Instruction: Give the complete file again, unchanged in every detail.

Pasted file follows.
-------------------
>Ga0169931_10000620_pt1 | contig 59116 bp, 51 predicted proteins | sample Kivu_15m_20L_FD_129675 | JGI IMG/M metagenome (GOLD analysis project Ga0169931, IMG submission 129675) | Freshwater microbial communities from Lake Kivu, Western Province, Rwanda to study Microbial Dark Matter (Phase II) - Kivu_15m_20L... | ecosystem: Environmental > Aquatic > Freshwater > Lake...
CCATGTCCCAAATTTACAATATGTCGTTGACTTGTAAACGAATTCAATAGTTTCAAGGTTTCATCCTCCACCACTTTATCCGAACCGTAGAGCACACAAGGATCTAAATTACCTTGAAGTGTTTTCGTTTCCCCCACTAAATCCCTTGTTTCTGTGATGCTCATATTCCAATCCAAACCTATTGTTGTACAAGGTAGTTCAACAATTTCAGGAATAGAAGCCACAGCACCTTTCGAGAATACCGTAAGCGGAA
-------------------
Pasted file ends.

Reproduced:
>Ga0169931_10000620_pt1 | contig 59116 bp, 51 predicted proteins | sample Kivu_15m_20L_FD_129675 | JGI IMG/M metagenome (GOLD analysis project Ga0169931, IMG submission 129675) | Freshwater microbial communities from Lake Kivu, Western Province, Rwanda to study Microbial Dark Matter (Phase II) - Kivu_15m_20L... | ecosystem: Environmental > Aquatic > Freshwater > Lake...
CCATGTCCCAAATTTACAATATGTCGTTGACTTGTAAACGAATTCAATAGTTTCAAGGTTTCATCCTCCACCACTTTATCCGAACCGTAGAGCACACAAGGATCTAAATTACCTTGAAGTGTTTTCGTTTCCCCCACTAAATCCCTTGTTTCTGTGATGCTCATATTCCAATCCAAACCTATTGTTGTACAAGGTAGTTCAACAATTTCAGGAATAGAAGCCACAGCACCTTTCGAGAATACCGTAAGCGGAA